Business owners, fraudulent claimants and a health care provider who attempted to steal from the Ohio Bureau of Workers’ Compensation are among eight convictions secured by the agency in August, the bureau announced on Friday.
The cases bring the year’s total convictions for state’s special investigations department to 100, the office reported.
“Employer premiums are set aside to care for Ohio’s injured workers,” said Special Investigations Team Director Jim Wernecke in a press statement. “We’re holding employers, medical providers and injured workers who cheat the system accountable to protect those dollars for Ohioans who need assistance until they can return to work.”
Among those convicted last month, according to a press release:
Richard Rocco, Rocco Prosthetics and Orthotics, of Cincinnati, Ohio, submitted multiple physician’s request for medical service forms without the knowledge or authority of the physicians whose names appeared on the forms. Investigators seized from his clinic a master template and copies of blank forms with names and signatures of physicians. Mr. Rocco was ordered to pay restitution of $16,762.
Natoya Finley, doing business as Close to Home Child Development Center, of Cleveland, Ohio, and co-owner Rebecca Barbee-Whitt were operating the center without workers comp coverage. Ms. Finley is now required to report monthly compliance with the established payment plan. Ms. Barbee-Whitt has a warrant for her arrest for failure to appear on the charges.
Thomas N. Jung, owner of Tom’s Industrial Truck Service, of Lima, Ohio, pleaded guilty to operating his business with lapsed workers comp coverage. Mr. Jung was previously investigated in 2012 for lapsed coverage before bringing his policy into compliance. Jung’s sentencing is scheduled for Oct. 2. He will not receive jail time if he brings his policy into good standing prior to sentencing.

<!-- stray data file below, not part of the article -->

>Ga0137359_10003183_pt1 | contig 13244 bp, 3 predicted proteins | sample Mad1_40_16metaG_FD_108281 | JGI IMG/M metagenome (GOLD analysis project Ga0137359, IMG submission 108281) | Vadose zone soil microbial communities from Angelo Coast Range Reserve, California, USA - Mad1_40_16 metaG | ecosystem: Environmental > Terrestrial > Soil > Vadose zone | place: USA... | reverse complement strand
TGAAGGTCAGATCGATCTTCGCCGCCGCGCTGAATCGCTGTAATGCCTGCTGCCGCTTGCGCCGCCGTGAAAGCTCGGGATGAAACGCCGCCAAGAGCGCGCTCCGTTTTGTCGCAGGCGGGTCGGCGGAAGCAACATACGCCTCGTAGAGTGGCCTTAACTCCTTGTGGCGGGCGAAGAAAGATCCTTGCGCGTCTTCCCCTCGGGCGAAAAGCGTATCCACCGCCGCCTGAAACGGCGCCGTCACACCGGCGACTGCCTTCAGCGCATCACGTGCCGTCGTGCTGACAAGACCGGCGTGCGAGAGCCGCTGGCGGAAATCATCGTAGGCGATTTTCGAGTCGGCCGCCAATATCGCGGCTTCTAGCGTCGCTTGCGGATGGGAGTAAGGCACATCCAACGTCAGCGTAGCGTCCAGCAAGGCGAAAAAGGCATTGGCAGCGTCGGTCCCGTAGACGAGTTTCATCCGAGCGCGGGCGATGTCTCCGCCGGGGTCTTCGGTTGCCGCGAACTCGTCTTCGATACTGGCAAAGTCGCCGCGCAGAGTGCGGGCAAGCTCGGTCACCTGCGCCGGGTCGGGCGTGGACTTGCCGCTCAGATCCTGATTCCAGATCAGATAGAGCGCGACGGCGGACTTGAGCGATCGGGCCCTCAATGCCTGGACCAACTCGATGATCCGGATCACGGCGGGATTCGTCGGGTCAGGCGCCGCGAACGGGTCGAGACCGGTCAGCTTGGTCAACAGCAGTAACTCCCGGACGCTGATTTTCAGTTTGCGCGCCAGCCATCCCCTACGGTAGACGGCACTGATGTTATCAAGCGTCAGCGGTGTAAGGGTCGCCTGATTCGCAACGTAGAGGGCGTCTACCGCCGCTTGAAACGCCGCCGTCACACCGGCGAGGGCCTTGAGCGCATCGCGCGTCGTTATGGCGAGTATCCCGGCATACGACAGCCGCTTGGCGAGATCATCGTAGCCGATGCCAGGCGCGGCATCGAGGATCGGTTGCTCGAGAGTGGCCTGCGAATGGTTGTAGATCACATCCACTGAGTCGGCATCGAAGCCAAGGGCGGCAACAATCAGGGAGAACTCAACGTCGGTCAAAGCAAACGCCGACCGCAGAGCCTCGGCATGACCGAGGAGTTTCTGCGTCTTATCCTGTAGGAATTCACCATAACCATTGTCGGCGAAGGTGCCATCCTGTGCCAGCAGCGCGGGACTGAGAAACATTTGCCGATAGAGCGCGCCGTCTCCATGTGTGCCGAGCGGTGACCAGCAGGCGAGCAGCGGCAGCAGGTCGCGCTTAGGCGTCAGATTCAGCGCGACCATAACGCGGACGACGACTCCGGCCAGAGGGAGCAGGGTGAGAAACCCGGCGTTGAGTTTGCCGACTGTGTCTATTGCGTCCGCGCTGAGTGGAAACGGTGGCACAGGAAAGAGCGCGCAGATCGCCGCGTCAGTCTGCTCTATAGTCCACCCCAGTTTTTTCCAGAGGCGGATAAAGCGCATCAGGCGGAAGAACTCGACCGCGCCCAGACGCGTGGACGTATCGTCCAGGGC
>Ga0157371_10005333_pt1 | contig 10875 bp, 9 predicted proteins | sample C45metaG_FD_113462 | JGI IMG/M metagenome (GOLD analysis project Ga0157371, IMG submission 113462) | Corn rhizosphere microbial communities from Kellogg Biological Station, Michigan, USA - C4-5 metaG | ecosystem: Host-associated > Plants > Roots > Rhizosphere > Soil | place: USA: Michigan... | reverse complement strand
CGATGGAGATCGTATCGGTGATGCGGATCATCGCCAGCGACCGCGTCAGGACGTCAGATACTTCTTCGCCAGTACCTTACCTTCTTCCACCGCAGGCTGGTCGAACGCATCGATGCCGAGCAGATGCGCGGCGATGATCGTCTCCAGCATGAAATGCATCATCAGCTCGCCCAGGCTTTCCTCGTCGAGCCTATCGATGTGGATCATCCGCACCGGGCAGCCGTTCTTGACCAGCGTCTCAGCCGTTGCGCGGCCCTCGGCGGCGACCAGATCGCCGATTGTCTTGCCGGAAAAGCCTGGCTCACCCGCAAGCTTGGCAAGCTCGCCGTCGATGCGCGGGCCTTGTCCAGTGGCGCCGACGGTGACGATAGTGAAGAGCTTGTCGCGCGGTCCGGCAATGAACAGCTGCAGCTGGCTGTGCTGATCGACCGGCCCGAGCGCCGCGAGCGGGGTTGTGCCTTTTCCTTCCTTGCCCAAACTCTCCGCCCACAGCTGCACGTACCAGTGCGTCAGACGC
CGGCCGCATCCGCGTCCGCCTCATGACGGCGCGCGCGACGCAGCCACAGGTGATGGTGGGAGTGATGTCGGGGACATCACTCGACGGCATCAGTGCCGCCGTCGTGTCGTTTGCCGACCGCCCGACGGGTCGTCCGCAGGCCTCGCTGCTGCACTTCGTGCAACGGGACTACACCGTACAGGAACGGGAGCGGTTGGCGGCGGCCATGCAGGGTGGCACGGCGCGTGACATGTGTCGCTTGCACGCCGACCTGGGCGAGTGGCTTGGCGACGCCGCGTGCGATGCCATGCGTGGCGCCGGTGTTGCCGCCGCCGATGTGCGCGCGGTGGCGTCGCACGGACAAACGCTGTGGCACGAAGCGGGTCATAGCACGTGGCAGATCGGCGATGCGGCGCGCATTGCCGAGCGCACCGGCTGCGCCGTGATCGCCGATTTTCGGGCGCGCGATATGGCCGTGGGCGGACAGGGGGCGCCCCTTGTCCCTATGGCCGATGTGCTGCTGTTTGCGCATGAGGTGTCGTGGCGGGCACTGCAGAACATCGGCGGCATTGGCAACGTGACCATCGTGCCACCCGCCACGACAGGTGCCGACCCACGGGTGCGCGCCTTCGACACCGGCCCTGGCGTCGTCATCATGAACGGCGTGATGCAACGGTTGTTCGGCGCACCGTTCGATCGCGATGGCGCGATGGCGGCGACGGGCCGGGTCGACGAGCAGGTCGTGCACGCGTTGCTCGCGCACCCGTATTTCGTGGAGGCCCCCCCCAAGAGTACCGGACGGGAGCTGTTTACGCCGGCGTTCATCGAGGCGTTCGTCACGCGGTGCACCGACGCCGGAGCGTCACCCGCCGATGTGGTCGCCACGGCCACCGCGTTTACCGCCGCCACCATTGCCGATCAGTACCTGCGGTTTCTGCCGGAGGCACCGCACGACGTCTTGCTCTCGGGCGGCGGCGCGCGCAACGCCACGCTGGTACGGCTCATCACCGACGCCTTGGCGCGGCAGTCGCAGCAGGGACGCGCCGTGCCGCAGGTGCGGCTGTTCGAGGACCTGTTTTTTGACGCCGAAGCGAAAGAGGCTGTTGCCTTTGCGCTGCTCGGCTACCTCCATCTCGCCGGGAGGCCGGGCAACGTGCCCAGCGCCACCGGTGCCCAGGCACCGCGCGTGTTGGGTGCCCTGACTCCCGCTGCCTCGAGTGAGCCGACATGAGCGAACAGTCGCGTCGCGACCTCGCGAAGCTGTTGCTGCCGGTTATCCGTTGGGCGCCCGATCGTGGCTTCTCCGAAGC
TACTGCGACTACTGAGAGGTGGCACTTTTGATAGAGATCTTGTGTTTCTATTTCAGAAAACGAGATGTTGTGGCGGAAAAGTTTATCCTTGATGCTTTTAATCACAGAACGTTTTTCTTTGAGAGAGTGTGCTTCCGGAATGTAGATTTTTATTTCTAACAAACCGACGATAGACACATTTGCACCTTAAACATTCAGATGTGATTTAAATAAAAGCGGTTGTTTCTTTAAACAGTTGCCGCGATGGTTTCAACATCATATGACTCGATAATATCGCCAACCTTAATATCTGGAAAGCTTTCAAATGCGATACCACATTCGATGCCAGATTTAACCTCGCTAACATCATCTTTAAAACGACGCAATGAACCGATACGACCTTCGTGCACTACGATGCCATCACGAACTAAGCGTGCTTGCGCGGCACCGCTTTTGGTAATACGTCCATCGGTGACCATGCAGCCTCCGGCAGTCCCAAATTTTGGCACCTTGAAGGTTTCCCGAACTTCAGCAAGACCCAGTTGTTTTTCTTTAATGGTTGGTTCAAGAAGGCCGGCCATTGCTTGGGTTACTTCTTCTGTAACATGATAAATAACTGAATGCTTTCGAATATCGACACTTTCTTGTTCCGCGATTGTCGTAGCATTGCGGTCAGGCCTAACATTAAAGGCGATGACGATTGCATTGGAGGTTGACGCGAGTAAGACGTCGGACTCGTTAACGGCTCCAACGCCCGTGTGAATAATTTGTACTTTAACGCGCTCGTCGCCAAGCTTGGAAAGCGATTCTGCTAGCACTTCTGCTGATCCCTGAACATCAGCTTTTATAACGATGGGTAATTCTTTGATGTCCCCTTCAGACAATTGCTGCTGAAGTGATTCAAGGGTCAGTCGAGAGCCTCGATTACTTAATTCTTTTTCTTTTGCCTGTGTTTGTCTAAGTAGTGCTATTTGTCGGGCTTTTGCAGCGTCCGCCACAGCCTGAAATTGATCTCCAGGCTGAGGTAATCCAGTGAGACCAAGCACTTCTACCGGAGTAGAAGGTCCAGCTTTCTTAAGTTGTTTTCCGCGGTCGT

Mark J. Cothern of Danville, Ohio, was found working at the Scoreboard Drive-in performing various duties while receiving temporary total benefits for workers comp. Mr. Cothern was sentenced to 180 days in jail, which was suspended for three years of community control, and required to obtain and maintain full-time employment and repay restitution in the amount of $9,406.46.
Alfred Bowlson of Toledo, Ohio, pleaded guilty to a fifth-degree felony count of workers comp fraud after reporting wages for employment to the state for his work as a maintenance person in various apartment complexes in the Toledo area while receiving comp disability. He was also receiving vocational rehabilitation and indicated he was discouraged at being unemployed and unable to provide for his family. Mr. Bowlson was sentenced to non-reporting community control for five years and ordered to pay restitution of $18,501.46 to the BWC. He will serve 11 months in prison if he violates these terms.
Elton Rista, owner of ED & R Dining Services, of Avon Lake, Ohio, pleaded guilty to a second-degree misdemeanor count of failure to comply after investigators found Mr. Rista was operating his business without workers comp coverage between June 2011 and August 2015. Mr. Rista was sentenced to 90 days in jail (suspended) and two years of non-reporting community control. He must also pay restitution of $9,478, return to compliance with workers comp laws, and pay court costs.
Shardette Nyarko of Columbus, Ohio, pleaded guilty to one count of workers comp fraud after investigators found that Ms. Nyarko filed three false claims stating she was injured at work when she was not even employed at the time. A judge fined her $100, then suspended the fine.
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